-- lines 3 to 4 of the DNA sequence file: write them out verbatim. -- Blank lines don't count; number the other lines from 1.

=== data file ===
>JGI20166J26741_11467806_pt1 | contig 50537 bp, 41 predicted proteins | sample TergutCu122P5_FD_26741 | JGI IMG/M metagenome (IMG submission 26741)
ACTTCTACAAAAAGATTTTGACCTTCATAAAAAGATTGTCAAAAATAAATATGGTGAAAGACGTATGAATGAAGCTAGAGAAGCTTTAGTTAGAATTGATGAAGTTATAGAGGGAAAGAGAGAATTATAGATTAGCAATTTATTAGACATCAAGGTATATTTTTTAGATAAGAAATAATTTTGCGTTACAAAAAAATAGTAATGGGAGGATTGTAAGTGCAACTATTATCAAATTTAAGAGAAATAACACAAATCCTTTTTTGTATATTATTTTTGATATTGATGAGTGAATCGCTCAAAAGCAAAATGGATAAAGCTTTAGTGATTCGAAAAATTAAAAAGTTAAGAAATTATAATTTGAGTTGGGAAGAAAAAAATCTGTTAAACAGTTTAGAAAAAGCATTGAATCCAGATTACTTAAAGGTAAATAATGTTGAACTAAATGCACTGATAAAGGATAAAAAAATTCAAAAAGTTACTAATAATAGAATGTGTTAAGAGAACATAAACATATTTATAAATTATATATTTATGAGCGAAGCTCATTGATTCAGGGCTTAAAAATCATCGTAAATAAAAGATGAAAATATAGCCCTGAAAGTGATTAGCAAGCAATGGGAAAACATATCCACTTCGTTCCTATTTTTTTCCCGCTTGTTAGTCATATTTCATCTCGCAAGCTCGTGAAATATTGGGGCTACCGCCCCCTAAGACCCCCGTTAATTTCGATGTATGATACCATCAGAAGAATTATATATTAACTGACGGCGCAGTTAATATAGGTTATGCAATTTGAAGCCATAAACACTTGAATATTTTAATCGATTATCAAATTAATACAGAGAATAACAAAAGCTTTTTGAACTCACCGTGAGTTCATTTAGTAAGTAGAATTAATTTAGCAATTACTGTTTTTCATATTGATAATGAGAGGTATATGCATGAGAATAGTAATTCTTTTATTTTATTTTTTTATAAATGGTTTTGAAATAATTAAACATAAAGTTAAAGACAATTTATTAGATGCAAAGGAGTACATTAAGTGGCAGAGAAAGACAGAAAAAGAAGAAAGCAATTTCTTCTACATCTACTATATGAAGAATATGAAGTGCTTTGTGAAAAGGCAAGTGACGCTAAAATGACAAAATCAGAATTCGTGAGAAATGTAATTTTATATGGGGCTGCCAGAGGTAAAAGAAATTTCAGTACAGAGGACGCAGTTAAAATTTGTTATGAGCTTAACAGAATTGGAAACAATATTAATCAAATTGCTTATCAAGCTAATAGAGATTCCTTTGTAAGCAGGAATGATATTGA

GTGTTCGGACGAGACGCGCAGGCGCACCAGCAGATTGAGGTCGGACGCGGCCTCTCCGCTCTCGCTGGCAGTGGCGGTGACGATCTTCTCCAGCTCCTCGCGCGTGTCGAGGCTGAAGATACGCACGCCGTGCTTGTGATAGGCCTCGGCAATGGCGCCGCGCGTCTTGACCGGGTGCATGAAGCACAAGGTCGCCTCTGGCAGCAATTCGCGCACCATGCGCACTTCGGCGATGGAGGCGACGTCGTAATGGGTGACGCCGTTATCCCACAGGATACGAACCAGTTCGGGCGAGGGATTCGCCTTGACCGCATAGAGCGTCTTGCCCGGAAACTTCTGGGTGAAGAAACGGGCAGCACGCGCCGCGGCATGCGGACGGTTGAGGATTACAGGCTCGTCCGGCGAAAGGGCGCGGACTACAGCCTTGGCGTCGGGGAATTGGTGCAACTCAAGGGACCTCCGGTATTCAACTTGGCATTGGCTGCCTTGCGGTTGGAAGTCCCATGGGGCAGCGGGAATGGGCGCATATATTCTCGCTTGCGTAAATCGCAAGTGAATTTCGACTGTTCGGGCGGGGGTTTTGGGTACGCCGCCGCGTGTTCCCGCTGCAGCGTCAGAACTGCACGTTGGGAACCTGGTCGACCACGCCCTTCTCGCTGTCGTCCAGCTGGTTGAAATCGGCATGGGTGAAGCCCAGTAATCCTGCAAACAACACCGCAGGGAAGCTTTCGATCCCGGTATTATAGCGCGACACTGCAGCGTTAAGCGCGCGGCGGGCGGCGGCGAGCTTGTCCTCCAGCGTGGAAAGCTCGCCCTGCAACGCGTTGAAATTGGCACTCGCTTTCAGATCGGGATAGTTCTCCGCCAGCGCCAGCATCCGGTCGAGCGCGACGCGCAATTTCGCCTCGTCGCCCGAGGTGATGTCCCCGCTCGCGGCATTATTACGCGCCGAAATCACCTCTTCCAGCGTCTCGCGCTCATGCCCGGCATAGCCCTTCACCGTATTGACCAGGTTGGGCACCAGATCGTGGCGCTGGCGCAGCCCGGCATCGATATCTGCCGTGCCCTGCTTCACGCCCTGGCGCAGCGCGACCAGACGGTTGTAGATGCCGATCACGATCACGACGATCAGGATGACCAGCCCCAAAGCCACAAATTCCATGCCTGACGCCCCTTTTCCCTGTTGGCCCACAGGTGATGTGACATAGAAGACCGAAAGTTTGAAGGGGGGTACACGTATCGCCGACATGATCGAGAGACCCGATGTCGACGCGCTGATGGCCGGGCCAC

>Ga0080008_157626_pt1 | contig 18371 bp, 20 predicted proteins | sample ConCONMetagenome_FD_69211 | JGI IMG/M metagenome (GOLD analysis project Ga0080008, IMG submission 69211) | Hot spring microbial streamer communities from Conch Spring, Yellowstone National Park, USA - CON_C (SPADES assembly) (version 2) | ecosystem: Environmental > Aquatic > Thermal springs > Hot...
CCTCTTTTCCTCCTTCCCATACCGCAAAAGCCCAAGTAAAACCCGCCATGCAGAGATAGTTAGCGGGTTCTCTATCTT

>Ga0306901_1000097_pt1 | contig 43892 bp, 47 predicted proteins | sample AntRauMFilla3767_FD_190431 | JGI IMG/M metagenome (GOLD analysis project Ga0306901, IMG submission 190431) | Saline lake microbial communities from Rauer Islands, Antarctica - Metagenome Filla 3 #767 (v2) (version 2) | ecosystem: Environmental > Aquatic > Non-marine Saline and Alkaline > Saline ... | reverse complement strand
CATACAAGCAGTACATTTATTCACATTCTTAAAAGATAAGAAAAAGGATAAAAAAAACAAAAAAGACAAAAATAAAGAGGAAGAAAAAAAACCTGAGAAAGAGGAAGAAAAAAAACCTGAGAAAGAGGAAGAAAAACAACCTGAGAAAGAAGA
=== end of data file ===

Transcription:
GTGTTCGGACGAGACGCGCAGGCGCACCAGCAGATTGAGGTCGGACGCGGCCTCTCCGCTCTCGCTGGCAGTGGCGGTGACGATCTTCTCCAGCTCCTCGCGCGTGTCGAGGCTGAAGATACGCACGCCGTGCTTGTGATAGGCCTCGGCAATGGCGCCGCGCGTCTTGACCGGGTGCATGAAGCACAAGGTCGCCTCTGGCAGCAATTCGCGCACCATGCGCACTTCGGCGATGGAGGCGACGTCGTAATGGGTGACGCCGTTATCCCACAGGATACGAACCAGTTCGGGCGAGGGATTCGCCTTGACCGCATAGAGCGTCTTGCCCGGAAACTTCTGGGTGAAGAAACGGGCAGCACGCGCCGCGGCATGCGGACGGTTGAGGATTACAGGCTCGTCCGGCGAAAGGGCGCGGACTACAGCCTTGGCGTCGGGGAATTGGTGCAACTCAAGGGACCTCCGGTATTCAACTTGGCATTGGCTGCCTTGCGGTTGGAAGTCCCATGGGGCAGCGGGAATGGGCGCATATATTCTCGCTTGCGTAAATCGCAAGTGAATTTCGACTGTTCGGGCGGGGGTTTTGGGTACGCCGCCGCGTGTTCCCGCTGCAGCGTCAGAACTGCACGTTGGGAACCTGGTCGACCACGCCCTTCTCGCTGTCGTCCAGCTGGTTGAAATCGGCATGGGTGAAGCCCAGTAATCCTGCAAACAACACCGCAGGGAAGCTTTCGATCCCGGTATTATAGCGCGACACTGCAGCGTTAAGCGCGCGGCGGGCGGCGGCGAGCTTGTCCTCCAGCGTGGAAAGCTCGCCCTGCAACGCGTTGAAATTGGCACTCGCTTTCAGATCGGGATAGTTCTCCGCCAGCGCCAGCATCCGGTCGAGCGCGACGCGCAATTTCGCCTCGTCGCCCGAGGTGATGTCCCCGCTCGCGGCATTATTACGCGCCGAAATCACCTCTTCCAGCGTCTCGCGCTCATGCCCGGCATAGCCCTTCACCGTATTGACCAGGTTGGGCACCAGATCGTGGCGCTGGCGCAGCCCGGCATCGATATCTGCCGTGCCCTGCTTCACGCCCTGGCGCAGCGCGACCAGACGGTTGTAGATGCCGATCACGATCACGACGATCAGGATGACCAGCCCCAAAGCCACAAATTCCATGCCTGACGCCCCTTTTCCCTGTTGGCCCACAGGTGATGTGACATAGAAGACCGAAAGTTTGAAGGGGGGTACACGTATCGCCGACATGATCGAGAGACCCGATGTCGACGCGCTGATGGCCGGGCCAC

>Ga0080008_157626_pt1 | contig 18371 bp, 20 predicted proteins | sample ConCONMetagenome_FD_69211 | JGI IMG/M metagenome (GOLD analysis project Ga0080008, IMG submission 69211) | Hot spring microbial streamer communities from Conch Spring, Yellowstone National Park, USA - CON_C (SPADES assembly) (version 2) | ecosystem: Environmental > Aquatic > Thermal springs > Hot...